Idol: That’s it exactly. It’s on a much more manageable level. It’s not crazy. It ┬áreally did get crazy. And you couldn’t escape it ’cause it would be whatever you were doing. That’s right, I could enjoy it today so much more in a way because I still can do the music I love, I’m working with the people. I love working Steve Stevens still. It’s fantastic. And you haven’t got the distraction of all this kind of ridiculous fame, or fame of the moment. It’s not a real fame as well, because once you’re not on the television so much people soon forget about. It’s like just because they’re seeing you. So it’s different to the fame you had as a successful musician, that kind of lasts. But this sort of fame of being on television it’s all a bit ephemeral. It’s kind of ridiculous and just got in the way of making the music really. It was great ’cause it gave you a platform. There was a point in time where the American radio wouldn’t play my music because I had spiky hair, ’cause I had a punk rock image. And they said, “Well, punk rock music, we don’t think it sells advertising dollars, so we don’t play people who’ve got a punk rock image.” But of course once you’re on MTV and “White Wedding” was on there, and then you had Cyndi Lauper and Madonna and Prince and everybody, all the fans started calling up the radio stations, ’cause they’re seeing the videos and hearing the new music on MTV. It was a great platform, and it broke down the radio. Next minute, yeah, they’re all playing our music. But after that, yeah, I’m much more happier today because I can enjoy all the things that I was doing before MTV or whatever. But then you don’t have this ridiculous fame, that drives you a little mad and it makes you crazy, and I think it makes you have psychological problems, probably some kind of PTSD and stuff like that, because it’s weird. It’s just very weird. And so people who are massive on television, I can only imagine. I know what they go through, it’s horrible. I did think MTV stopped playing videos quite so much so, and also I retreated a bit from all of it. The paparazzi thing was just starting to go megalomaniac around 1994. It’s soon after that that you had the Britney Spears Rolling Stone cover with “American Tragedy,” and it was all about her being just absolutely tortured by the paparazzi. I could see all that starting to happen, and I didn’t want that for myself, so it was like, “Yeah, I’d rather pull back and not be successful, if that’s what it meant for a while.” So for a few years, I didn’t even play live. I just pulled right back. And then we went back on the road about 1999, and we just concentrated on the music really, and I did do a couple of videos and things over the years. But yeah, it was fun again, really, yeah. We didn’t have all that weird fame of everyone in the world knowing who you are, but they don’t necessarily love your music, just see you on television, so you’re this big TV star.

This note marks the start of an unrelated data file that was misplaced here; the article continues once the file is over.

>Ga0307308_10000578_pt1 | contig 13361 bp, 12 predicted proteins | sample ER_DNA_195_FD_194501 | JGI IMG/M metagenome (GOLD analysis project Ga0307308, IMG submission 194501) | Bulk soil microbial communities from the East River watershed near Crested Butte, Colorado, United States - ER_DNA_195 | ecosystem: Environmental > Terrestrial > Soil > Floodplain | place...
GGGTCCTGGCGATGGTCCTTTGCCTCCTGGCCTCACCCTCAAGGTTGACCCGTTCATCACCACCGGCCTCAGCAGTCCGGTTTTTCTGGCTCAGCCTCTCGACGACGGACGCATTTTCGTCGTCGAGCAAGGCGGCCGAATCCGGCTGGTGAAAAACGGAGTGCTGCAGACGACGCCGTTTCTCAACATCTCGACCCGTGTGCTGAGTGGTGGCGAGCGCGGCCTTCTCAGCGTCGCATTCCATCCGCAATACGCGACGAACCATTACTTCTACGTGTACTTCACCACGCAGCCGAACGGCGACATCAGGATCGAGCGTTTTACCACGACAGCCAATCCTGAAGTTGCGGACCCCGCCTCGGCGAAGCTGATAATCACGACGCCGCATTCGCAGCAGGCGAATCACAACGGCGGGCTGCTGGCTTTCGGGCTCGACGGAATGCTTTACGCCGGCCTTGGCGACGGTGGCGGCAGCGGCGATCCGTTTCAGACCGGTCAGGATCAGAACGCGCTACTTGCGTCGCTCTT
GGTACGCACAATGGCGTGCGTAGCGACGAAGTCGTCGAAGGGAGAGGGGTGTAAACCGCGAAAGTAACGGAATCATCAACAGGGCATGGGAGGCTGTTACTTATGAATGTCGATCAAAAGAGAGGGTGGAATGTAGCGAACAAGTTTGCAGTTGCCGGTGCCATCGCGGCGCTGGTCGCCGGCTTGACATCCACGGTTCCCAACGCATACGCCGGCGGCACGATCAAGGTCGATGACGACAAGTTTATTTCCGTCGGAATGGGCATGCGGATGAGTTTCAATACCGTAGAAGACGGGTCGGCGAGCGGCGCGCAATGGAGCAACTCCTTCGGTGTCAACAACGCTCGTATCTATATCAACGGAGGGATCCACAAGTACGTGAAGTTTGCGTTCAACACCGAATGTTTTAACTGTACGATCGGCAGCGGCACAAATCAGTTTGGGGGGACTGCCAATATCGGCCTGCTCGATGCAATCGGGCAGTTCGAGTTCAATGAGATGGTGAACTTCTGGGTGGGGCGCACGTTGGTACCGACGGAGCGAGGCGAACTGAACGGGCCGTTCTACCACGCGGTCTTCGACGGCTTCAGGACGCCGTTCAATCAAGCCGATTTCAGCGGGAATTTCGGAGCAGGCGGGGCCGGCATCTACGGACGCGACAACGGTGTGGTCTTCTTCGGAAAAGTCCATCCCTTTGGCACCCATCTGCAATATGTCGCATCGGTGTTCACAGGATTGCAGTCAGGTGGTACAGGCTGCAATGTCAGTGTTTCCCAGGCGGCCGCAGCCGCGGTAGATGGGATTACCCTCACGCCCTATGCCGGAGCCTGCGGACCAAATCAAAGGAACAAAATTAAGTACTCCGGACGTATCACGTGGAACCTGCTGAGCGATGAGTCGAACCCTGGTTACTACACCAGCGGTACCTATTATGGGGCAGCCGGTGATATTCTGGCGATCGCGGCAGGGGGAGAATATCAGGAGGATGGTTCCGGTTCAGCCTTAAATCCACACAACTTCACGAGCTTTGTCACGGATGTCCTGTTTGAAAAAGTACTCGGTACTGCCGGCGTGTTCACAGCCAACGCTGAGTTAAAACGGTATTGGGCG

Baltin: Are there artists that you really admire, or that you’ve talked to, for the way that they’ve been able to step out of it and manage it on a level?

Idol: You’ve still got your musical abilities. There is an audience there that doesn’t go away completely ’cause you have built up an audience over that time. And it’s the audience that you’ve built on musically. It’s to do with your music and not quite so much to do with you just being this thing on television. I suppose a number of other people have had to do it in lots of ways. But I’ve got my life back in a way, and yeah, maybe didn’t play quite such big places and all, but big deal. I was in a punk rock background, so our whole thing was, “It’s not about how many people you play to, it’s the music you’re making.” And whether there’s 10 people there, or 10,000 or 10 million, it’s the same thing. It doesn’t matter how many people are there. In fact, actually, you can actually go more when there’s less people (laughs).

Baltin: On the last song, “Put Your Clothes Back On,” I love the way you put it. “All it would take is one song and one good drink.” What’s the one good song? What is the Billy Idol song?

Idol: It could be “Flesh For Fantasy.” It could be “Eyes Without A Face.” I’ve got quite a few sexy songs.

Baltin: Are there songs from this EP that you are really excited to do live? Having new music for the first time in seven years to play live has got to make it so much more exciting.

Idol: Exactly, it’s really fun. At the moment, we’re concentrating on “Bitter Taste” and “Rita Hayworth,” those are the more rocking tracks andI think you get them immediately. “Bitter Taste” is a bit more of a ballad, but and then to balance that off, “Rita Hayworth” is a great rocker.

Baltin: Are there songs of yours that after you don’t get to play it for a year-and-a-half that you appreciate in a different way?

Idol: Yes, you do feel like that. Especially the band I’ve got are really great, and feeling them in action with these songs, which are already classic Billy Idol songs, the audience just reacts amazingly to me. And “Cradle Of Love,” we kick off the show with that. That would be a song where I wouldn’t really think about the action-reaction of the audience, but yeah, it’s really a strong song the audience get. It’s easy song for me to sing too, so it’s a great start song. And “Dancing With Myself” got a new life as a bit of a Coronavirus anthem. So there were things like that happening. So you’re sort of playing something that right at this moment did mean a lot to people, even though 1980 we did that song originally.And then not playing the songs for a year and a half you sort of feel the power of them ’cause so many people like them. And a lot of people don’t realize all the songs I did, and once they come to a show, especially if they’re not diehard fans, they soon start realizing, “Oh man, I didn’t realize he did or had all these hits.” That’s the other thing I can feel too. You can feel the songs have a resonance with people.

Baltin: When you come on stage and you are seeing these kids who are 13, 14, 15, screaming their brains out to “Rebel Yell,” even though they weren’t born when it was done, does it make the song more exciting for you as well, because you see it with their fresh eyes?

Idol: Exactly, ’cause a lot of my audience come with their children. So I’m kind of seeing both generations going nuts. It’s kind of fun to see a whole family going crazy to “Rebel Yell” or something. It’s pretty fantastic.

Baltin: Do you feel like these four songs are the beginning of a more prolific wave for you?

Idol: That’s what we hope, yeah. We’re planning on doing three EPs, which then we might put them together as an album. So this is like the first one and hopefully, yeah, we’re already on our way to the second one, which should be out before next summer, ’cause we’ll be playing in Europe next summer as well. I’m looking forward to it. It’s really still fun, thank God.